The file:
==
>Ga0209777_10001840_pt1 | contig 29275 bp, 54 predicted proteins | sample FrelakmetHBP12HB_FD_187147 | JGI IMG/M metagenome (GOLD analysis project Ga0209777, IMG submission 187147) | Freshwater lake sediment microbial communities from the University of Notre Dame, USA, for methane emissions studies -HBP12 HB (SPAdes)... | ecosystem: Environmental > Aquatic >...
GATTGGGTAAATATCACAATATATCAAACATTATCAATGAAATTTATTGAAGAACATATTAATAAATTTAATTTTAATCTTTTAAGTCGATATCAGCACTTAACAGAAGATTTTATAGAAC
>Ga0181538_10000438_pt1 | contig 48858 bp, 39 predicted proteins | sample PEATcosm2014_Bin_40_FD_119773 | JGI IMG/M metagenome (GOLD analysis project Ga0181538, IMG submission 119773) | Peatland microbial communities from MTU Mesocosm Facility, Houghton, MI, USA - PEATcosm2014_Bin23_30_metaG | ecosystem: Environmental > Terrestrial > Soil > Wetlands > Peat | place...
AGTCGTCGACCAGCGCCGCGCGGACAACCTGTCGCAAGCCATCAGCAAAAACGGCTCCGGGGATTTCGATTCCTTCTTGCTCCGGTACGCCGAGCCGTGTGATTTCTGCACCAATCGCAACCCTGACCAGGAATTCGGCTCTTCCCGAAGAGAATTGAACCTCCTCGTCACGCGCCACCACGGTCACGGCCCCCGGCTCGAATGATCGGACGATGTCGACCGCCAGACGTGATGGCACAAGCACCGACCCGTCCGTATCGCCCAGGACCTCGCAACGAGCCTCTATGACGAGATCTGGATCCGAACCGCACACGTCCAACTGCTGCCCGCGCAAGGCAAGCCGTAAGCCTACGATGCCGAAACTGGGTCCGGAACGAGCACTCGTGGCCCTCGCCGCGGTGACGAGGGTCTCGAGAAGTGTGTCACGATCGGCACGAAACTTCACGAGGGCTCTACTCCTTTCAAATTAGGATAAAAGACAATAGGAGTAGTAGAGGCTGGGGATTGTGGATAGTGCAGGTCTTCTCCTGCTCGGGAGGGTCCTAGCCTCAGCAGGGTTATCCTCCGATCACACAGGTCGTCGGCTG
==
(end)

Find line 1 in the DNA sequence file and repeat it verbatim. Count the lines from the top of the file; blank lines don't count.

>Ga0209777_10001840_pt1 | contig 29275 bp, 54 predicted proteins | sample FrelakmetHBP12HB_FD_187147 | JGI IMG/M metagenome (GOLD analysis project Ga0209777, IMG submission 187147) | Freshwater lake sediment microbial communities from the University of Notre Dame, USA, for methane emissions studies -HBP12 HB (SPAdes)... | ecosystem: Environmental > Aquatic >...